Tube 649 is attached by welding or otherwise to the bottom of each pendant St The tube forms a bearing through which shaft 62 rotates. The shaft has attached on the one end sheave 63 which is driven from sheave '64 by belt 66. The eight sheaves 64 are attached longitudinally adjustably to the shat-t 4t Cone 68 is attached on the other end of the shaft 62. Bevel gear 70 is attached to the shaft 62 intermediate the terminal of the tube and the cone 68. This bevel gear meshes with jack gear 72 which is mounted for rota? tion upon the shaft which is welded to the end of tube 60. Second bevel gear 74 meshes with the jack gear 72. The second bevel gear is attached to a tube 76 which is mounted for rotation concentric with tube 60 outside thereof. Concentric roller 78 is attached to tube '76. Grease fitting 80 for lubricating the mechanism is connected to the shaft upon which jack gear 72 rotates.

The cone has an outer shell 82. The shell has one or more interior braces or heads 84, the largest of which has axial threaded hole into which the shaft 62 threads. Pointed shaft 86 extends from the apex of the cone. It is attached into a small head adjacent the apex and extends through a collar 88 at the apex.

Pin 90 is welded to the tube 69 opposite where the tube is welded to the pendant 50. Hollow brace 92 slides over the pin 90 and attaches thereto by set screw 94. The brace extends down to adjacent the apex of the cone where it terminates with shoe or gauge 96. The shoe is adapted to slide along the surface of the ground and prevent the point of the cone from digging into the ground. As seen in the drawings, the apex of each cone is lower than the center of the base of the cone. Shaft 86 extends through bearing 98 which is attached t the shoe. The brace 92 supports the apex of the cone.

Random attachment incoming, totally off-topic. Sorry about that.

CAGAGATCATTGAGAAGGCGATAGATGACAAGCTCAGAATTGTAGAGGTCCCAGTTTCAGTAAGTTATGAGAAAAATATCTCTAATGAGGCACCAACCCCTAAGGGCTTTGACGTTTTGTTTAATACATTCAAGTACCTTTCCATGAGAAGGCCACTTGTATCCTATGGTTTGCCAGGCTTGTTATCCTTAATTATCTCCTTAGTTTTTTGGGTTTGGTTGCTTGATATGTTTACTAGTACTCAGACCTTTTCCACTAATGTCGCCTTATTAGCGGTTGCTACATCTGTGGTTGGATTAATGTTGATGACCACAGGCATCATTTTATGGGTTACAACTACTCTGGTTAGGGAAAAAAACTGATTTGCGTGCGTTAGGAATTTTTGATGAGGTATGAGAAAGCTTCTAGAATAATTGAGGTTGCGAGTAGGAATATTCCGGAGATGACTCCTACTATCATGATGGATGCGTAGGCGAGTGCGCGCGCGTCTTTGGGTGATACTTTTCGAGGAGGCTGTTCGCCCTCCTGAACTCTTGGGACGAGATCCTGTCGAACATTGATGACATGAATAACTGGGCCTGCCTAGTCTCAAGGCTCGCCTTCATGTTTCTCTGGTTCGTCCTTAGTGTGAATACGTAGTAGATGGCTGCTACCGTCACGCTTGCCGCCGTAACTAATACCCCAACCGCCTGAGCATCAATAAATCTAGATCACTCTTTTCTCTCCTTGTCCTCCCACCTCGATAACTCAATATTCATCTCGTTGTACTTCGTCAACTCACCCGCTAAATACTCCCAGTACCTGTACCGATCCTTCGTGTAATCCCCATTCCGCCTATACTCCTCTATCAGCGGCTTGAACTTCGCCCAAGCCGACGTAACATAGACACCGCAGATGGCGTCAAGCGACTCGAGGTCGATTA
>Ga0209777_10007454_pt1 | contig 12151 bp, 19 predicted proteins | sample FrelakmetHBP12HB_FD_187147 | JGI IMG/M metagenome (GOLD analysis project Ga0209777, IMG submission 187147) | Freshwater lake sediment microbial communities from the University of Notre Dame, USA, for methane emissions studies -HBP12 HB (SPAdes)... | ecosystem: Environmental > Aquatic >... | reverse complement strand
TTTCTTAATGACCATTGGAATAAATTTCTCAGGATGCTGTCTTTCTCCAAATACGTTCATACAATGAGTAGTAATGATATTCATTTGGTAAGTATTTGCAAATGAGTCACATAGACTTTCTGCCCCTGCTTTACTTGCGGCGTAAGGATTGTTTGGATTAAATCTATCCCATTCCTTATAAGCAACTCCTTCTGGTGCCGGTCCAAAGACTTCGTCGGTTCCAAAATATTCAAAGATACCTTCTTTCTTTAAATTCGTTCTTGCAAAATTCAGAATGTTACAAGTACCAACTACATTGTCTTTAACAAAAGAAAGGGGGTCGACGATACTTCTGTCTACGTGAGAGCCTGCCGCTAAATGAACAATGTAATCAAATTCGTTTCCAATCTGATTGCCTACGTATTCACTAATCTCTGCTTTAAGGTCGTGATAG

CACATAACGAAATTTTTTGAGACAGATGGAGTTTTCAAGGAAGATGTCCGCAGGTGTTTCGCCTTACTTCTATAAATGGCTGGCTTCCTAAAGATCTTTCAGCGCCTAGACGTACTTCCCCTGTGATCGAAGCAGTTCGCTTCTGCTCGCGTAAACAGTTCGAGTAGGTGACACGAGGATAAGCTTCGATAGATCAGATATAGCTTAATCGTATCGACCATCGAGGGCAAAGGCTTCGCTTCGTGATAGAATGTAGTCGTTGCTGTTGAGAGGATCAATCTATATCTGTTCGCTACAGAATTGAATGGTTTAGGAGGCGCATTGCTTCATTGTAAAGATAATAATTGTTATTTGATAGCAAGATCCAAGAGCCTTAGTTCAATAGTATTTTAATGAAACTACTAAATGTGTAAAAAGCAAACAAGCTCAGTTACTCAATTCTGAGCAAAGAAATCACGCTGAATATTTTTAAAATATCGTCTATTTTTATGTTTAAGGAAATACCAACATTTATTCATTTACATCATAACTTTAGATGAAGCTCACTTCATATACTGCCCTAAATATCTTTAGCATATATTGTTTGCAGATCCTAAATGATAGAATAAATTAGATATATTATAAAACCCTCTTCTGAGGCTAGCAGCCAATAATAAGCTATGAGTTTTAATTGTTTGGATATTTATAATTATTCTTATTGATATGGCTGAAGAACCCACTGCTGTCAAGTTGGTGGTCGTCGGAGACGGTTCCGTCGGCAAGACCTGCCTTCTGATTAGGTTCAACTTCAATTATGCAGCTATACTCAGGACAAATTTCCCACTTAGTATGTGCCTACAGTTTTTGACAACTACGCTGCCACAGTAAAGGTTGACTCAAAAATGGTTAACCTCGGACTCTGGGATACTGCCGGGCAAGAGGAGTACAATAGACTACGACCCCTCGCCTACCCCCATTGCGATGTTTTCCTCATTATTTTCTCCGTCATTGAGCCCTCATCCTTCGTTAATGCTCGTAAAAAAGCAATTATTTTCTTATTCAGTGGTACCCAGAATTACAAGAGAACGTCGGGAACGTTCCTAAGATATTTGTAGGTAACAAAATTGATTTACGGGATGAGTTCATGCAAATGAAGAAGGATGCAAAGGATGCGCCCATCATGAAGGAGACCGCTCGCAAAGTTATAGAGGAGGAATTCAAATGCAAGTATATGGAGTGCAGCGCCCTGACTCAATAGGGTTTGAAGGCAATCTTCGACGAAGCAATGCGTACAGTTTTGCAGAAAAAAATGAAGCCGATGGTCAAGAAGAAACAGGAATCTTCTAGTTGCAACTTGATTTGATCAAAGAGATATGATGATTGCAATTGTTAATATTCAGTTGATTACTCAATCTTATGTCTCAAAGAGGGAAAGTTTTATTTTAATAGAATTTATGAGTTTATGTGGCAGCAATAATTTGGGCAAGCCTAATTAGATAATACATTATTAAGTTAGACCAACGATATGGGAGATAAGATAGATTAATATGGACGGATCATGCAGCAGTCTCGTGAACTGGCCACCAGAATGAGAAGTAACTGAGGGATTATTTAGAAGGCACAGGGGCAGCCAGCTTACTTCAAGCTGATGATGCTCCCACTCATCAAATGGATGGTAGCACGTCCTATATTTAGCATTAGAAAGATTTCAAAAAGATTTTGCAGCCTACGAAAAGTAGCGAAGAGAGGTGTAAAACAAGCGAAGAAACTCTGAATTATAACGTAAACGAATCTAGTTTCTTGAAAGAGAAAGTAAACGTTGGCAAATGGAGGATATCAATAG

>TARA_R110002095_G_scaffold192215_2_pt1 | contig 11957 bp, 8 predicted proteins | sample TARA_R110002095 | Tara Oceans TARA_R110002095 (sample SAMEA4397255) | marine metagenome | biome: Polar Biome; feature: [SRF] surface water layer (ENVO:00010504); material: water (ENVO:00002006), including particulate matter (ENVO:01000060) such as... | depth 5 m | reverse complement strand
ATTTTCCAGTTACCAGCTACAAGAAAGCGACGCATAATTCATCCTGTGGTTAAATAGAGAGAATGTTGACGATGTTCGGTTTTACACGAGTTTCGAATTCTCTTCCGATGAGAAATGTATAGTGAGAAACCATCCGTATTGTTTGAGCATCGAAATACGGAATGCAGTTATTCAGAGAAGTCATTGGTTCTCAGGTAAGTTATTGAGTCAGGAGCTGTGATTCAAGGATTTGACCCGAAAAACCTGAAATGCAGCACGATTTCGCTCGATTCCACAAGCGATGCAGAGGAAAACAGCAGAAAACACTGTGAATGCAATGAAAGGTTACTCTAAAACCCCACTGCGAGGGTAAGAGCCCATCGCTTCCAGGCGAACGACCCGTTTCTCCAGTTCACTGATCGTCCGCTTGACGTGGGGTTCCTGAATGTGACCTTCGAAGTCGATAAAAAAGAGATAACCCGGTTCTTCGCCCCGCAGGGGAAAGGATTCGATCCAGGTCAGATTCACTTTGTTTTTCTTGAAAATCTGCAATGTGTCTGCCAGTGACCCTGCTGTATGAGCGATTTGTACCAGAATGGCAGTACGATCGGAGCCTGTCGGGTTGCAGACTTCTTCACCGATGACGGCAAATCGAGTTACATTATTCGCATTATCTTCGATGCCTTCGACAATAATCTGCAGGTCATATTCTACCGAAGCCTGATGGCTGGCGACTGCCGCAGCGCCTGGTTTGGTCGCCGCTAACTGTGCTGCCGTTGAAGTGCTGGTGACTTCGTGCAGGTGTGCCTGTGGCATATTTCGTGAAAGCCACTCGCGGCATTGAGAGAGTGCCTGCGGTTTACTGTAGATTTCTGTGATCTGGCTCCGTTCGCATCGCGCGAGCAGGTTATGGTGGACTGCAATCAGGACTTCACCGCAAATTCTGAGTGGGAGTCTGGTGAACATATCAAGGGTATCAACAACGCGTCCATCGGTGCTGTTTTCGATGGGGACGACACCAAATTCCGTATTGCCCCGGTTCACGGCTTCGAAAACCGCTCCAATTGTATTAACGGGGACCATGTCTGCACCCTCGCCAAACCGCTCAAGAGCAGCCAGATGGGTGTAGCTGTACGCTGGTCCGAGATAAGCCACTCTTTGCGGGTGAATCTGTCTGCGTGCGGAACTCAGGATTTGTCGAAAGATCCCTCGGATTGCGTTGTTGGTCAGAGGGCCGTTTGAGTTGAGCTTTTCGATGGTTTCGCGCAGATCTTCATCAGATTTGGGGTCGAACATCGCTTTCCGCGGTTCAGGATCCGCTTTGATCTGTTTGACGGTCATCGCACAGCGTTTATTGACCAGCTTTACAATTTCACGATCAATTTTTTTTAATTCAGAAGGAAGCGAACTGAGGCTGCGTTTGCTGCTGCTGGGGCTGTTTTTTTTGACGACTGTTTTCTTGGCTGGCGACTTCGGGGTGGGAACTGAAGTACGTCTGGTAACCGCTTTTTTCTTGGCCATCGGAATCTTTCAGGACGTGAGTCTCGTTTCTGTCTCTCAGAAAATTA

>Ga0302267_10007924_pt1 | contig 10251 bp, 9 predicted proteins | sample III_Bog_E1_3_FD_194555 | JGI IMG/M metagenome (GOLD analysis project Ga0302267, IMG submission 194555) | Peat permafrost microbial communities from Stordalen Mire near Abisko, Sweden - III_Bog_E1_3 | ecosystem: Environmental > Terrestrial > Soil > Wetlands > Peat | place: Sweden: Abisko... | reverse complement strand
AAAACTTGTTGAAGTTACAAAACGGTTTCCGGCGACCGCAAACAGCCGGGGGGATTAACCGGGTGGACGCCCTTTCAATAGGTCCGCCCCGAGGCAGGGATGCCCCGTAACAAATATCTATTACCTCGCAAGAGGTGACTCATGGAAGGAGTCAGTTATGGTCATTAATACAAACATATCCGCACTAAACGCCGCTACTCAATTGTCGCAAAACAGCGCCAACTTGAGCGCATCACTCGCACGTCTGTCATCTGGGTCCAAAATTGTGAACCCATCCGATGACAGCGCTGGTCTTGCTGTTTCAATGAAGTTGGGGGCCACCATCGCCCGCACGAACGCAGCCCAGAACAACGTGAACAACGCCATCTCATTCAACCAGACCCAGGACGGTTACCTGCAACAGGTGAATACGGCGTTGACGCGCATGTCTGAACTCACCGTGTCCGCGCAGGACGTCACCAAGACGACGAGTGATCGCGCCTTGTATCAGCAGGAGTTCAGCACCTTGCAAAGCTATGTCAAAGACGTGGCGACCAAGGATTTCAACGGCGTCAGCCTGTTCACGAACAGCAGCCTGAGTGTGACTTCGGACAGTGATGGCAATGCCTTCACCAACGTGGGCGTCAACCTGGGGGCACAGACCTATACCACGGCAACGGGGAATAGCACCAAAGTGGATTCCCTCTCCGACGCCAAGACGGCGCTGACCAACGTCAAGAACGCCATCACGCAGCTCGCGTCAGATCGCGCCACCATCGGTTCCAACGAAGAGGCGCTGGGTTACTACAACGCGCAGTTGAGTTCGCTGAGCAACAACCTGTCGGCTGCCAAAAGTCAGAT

Rods or ribs 100 and 101 are attached spirally or helically to the outside of the cone. The rods are spaced away from the surface of the cone by spacers 102 which are welded both to the surface of the cone and to the rods. The terminals of each rod bends in to the surface of the cone and are welded thereto. At the apex, the weld is to the collar 88; this may be considered a portion of the cone itself. Two flights of rods 109 and 161 are used so that there is a double spiral or twin helices. The helical angle on adjacent cones is opposite. Adjacent cones rotate in opposite directions because belts 66 are twisted in opposite directions. The cones are rotated in such a direction that the vegetation to be lifted is lifted and carried from the apex to the base of the cone by the flight of rods 1th) and 101 thereon.

Rollers 78 are truncated cones. They have dual or twin helical flights of blades or ribs 166 and 167 mounted on the outside thereof. The angle of the flight 106 and 107 is in the opposite direction to the angle of the rods 100 and 10 1 on the coaxial cone. The rollers will rotate in the opposite direction of the ce-axial 'cone. Therefore, the flights will urge the vegetation rearwardly and downwardly. The base of the cone overlaps the roller, i.e., the roller is telescoped within the cone. The rods on the cones will gently lift the vegetation and carry it back to the point where the stalks are cut by sickle bar 10. a At about this point, the vegetation is carried on back and down by the flights 1G6 and 107 on the rollers. There is a pair of conewroller units for each row of growing crop, one cone-roller unit operating on either side. Vegetation is prevented from clinging or clogging and choking up between the rods and cone because the forward ends of the rods are bent in and welded to the surface of the cone.